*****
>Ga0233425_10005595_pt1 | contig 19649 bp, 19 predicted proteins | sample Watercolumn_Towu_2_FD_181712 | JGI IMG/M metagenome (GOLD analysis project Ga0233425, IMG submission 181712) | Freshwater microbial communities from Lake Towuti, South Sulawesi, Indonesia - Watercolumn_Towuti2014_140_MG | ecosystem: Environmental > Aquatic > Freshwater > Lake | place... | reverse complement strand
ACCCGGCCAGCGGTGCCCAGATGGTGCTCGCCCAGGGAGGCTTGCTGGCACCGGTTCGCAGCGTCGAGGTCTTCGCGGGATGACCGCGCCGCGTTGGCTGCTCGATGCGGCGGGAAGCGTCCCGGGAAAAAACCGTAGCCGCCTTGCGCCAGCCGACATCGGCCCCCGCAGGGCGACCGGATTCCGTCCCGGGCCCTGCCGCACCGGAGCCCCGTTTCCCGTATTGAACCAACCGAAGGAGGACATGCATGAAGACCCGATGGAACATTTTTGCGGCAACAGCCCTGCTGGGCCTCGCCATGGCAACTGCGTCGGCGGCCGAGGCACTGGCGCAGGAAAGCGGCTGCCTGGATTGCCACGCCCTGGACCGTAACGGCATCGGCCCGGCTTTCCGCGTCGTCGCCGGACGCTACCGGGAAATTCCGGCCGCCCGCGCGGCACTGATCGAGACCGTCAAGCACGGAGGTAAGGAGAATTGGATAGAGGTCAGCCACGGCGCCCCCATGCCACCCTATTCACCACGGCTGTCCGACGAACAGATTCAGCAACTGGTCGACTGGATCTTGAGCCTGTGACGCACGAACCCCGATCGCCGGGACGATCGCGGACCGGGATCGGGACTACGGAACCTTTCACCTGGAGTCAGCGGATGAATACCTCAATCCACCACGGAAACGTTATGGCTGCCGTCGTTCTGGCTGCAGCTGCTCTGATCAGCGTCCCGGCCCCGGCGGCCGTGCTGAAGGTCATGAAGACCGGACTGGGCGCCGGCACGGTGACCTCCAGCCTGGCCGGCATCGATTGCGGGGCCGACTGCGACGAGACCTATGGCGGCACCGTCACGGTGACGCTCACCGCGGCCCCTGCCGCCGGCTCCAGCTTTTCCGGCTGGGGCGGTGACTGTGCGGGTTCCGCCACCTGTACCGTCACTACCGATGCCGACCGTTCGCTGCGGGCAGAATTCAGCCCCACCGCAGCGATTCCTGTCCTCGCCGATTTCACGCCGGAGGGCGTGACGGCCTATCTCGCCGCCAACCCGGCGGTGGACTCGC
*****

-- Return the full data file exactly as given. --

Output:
>Ga0233425_10005595_pt1 | contig 19649 bp, 19 predicted proteins | sample Watercolumn_Towu_2_FD_181712 | JGI IMG/M metagenome (GOLD analysis project Ga0233425, IMG submission 181712) | Freshwater microbial communities from Lake Towuti, South Sulawesi, Indonesia - Watercolumn_Towuti2014_140_MG | ecosystem: Environmental > Aquatic > Freshwater > Lake | place... | reverse complement strand
ACCCGGCCAGCGGTGCCCAGATGGTGCTCGCCCAGGGAGGCTTGCTGGCACCGGTTCGCAGCGTCGAGGTCTTCGCGGGATGACCGCGCCGCGTTGGCTGCTCGATGCGGCGGGAAGCGTCCCGGGAAAAAACCGTAGCCGCCTTGCGCCAGCCGACATCGGCCCCCGCAGGGCGACCGGATTCCGTCCCGGGCCCTGCCGCACCGGAGCCCCGTTTCCCGTATTGAACCAACCGAAGGAGGACATGCATGAAGACCCGATGGAACATTTTTGCGGCAACAGCCCTGCTGGGCCTCGCCATGGCAACTGCGTCGGCGGCCGAGGCACTGGCGCAGGAAAGCGGCTGCCTGGATTGCCACGCCCTGGACCGTAACGGCATCGGCCCGGCTTTCCGCGTCGTCGCCGGACGCTACCGGGAAATTCCGGCCGCCCGCGCGGCACTGATCGAGACCGTCAAGCACGGAGGTAAGGAGAATTGGATAGAGGTCAGCCACGGCGCCCCCATGCCACCCTATTCACCACGGCTGTCCGACGAACAGATTCAGCAACTGGTCGACTGGATCTTGAGCCTGTGACGCACGAACCCCGATCGCCGGGACGATCGCGGACCGGGATCGGGACTACGGAACCTTTCACCTGGAGTCAGCGGATGAATACCTCAATCCACCACGGAAACGTTATGGCTGCCGTCGTTCTGGCTGCAGCTGCTCTGATCAGCGTCCCGGCCCCGGCGGCCGTGCTGAAGGTCATGAAGACCGGACTGGGCGCCGGCACGGTGACCTCCAGCCTGGCCGGCATCGATTGCGGGGCCGACTGCGACGAGACCTATGGCGGCACCGTCACGGTGACGCTCACCGCGGCCCCTGCCGCCGGCTCCAGCTTTTCCGGCTGGGGCGGTGACTGTGCGGGTTCCGCCACCTGTACCGTCACTACCGATGCCGACCGTTCGCTGCGGGCAGAATTCAGCCCCACCGCAGCGATTCCTGTCCTCGCCGATTTCACGCCGGAGGGCGTGACGGCCTATCTCGCCGCCAACCCGGCGGTGGACTCGC